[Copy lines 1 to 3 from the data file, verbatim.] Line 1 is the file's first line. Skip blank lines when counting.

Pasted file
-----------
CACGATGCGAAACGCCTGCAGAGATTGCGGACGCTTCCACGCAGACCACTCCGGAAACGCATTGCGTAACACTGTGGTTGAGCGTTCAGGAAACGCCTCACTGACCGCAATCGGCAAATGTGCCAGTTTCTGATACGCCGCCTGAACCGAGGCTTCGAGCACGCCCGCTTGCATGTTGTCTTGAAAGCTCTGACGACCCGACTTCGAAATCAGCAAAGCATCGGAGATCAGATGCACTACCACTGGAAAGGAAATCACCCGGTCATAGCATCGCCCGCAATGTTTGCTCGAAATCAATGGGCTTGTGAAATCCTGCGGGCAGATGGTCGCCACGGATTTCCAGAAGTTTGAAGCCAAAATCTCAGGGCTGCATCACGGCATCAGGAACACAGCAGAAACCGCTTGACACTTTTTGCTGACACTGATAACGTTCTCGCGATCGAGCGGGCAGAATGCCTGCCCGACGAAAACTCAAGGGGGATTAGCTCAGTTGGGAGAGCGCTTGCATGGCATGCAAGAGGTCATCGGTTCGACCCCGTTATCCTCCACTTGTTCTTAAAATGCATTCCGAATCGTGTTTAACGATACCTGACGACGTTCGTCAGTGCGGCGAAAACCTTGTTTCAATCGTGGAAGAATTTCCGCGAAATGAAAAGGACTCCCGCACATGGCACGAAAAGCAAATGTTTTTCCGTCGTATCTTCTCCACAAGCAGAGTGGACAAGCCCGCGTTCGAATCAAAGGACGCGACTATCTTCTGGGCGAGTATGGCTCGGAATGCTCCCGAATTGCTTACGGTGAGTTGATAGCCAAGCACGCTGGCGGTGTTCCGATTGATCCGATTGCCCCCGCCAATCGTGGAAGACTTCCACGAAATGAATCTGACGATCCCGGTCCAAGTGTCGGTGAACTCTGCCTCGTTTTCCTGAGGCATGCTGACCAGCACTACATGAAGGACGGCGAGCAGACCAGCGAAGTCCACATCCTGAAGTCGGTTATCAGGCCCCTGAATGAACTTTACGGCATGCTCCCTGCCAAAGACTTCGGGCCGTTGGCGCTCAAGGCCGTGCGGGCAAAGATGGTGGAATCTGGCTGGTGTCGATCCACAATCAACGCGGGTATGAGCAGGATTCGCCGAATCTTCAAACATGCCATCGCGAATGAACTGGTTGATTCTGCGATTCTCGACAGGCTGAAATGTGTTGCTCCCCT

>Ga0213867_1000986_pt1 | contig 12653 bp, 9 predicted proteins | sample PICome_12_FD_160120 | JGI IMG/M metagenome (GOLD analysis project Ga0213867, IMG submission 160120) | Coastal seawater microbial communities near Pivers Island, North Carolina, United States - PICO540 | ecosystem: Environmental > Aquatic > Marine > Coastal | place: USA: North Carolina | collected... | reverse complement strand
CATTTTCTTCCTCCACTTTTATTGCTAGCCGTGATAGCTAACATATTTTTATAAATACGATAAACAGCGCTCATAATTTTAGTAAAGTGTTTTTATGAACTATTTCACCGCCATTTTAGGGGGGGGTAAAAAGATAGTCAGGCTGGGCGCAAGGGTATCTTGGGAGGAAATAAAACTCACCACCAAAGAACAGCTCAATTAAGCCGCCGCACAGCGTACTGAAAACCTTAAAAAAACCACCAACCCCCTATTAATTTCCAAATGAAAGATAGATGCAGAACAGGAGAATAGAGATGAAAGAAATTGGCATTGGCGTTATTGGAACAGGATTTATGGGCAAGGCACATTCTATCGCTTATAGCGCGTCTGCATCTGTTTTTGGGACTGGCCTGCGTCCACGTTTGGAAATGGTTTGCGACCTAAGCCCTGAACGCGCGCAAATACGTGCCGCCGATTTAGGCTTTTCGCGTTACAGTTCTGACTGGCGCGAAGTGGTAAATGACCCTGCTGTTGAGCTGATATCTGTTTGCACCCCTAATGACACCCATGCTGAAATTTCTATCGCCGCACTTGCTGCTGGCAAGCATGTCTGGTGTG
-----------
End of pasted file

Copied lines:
CACGATGCGAAACGCCTGCAGAGATTGCGGACGCTTCCACGCAGACCACTCCGGAAACGCATTGCGTAACACTGTGGTTGAGCGTTCAGGAAACGCCTCACTGACCGCAATCGGCAAATGTGCCAGTTTCTGATACGCCGCCTGAACCGAGGCTTCGAGCACGCCCGCTTGCATGTTGTCTTGAAAGCTCTGACGACCCGACTTCGAAATCAGCAAAGCATCGGAGATCAGATGCACTACCACTGGAAAGGAAATCACCCGGTCATAGCATCGCCCGCAATGTTTGCTCGAAATCAATGGGCTTGTGAAATCCTGCGGGCAGATGGTCGCCACGGATTTCCAGAAGTTTGAAGCCAAAATCTCAGGGCTGCATCACGGCATCAGGAACACAGCAGAAACCGCTTGACACTTTTTGCTGACACTGATAACGTTCTCGCGATCGAGCGGGCAGAATGCCTGCCCGACGAAAACTCAAGGGGGATTAGCTCAGTTGGGAGAGCGCTTGCATGGCATGCAAGAGGTCATCGGTTCGACCCCGTTATCCTCCACTTGTTCTTAAAATGCATTCCGAATCGTGTTTAACGATACCTGACGACGTTCGTCAGTGCGGCGAAAACCTTGTTTCAATCGTGGAAGAATTTCCGCGAAATGAAAAGGACTCCCGCACATGGCACGAAAAGCAAATGTTTTTCCGTCGTATCTTCTCCACAAGCAGAGTGGACAAGCCCGCGTTCGAATCAAAGGACGCGACTATCTTCTGGGCGAGTATGGCTCGGAATGCTCCCGAATTGCTTACGGTGAGTTGATAGCCAAGCACGCTGGCGGTGTTCCGATTGATCCGATTGCCCCCGCCAATCGTGGAAGACTTCCACGAAATGAATCTGACGATCCCGGTCCAAGTGTCGGTGAACTCTGCCTCGTTTTCCTGAGGCATGCTGACCAGCACTACATGAAGGACGGCGAGCAGACCAGCGAAGTCCACATCCTGAAGTCGGTTATCAGGCCCCTGAATGAACTTTACGGCATGCTCCCTGCCAAAGACTTCGGGCCGTTGGCGCTCAAGGCCGTGCGGGCAAAGATGGTGGAATCTGGCTGGTGTCGATCCACAATCAACGCGGGTATGAGCAGGATTCGCCGAATCTTCAAACATGCCATCGCGAATGAACTGGTTGATTCTGCGATTCTCGACAGGCTGAAATGTGTTGCTCCCCT

>Ga0213867_1000986_pt1 | contig 12653 bp, 9 predicted proteins | sample PICome_12_FD_160120 | JGI IMG/M metagenome (GOLD analysis project Ga0213867, IMG submission 160120) | Coastal seawater microbial communities near Pivers Island, North Carolina, United States - PICO540 | ecosystem: Environmental > Aquatic > Marine > Coastal | place: USA: North Carolina | collected... | reverse complement strand
CATTTTCTTCCTCCACTTTTATTGCTAGCCGTGATAGCTAACATATTTTTATAAATACGATAAACAGCGCTCATAATTTTAGTAAAGTGTTTTTATGAACTATTTCACCGCCATTTTAGGGGGGGGTAAAAAGATAGTCAGGCTGGGCGCAAGGGTATCTTGGGAGGAAATAAAACTCACCACCAAAGAACAGCTCAATTAAGCCGCCGCACAGCGTACTGAAAACCTTAAAAAAACCACCAACCCCCTATTAATTTCCAAATGAAAGATAGATGCAGAACAGGAGAATAGAGATGAAAGAAATTGGCATTGGCGTTATTGGAACAGGATTTATGGGCAAGGCACATTCTATCGCTTATAGCGCGTCTGCATCTGTTTTTGGGACTGGCCTGCGTCCACGTTTGGAAATGGTTTGCGACCTAAGCCCTGAACGCGCGCAAATACGTGCCGCCGATTTAGGCTTTTCGCGTTACAGTTCTGACTGGCGCGAAGTGGTAAATGACCCTGCTGTTGAGCTGATATCTGTTTGCACCCCTAATGACACCCATGCTGAAATTTCTATCGCCGCACTTGCTGCTGGCAAGCATGTCTGGTGTG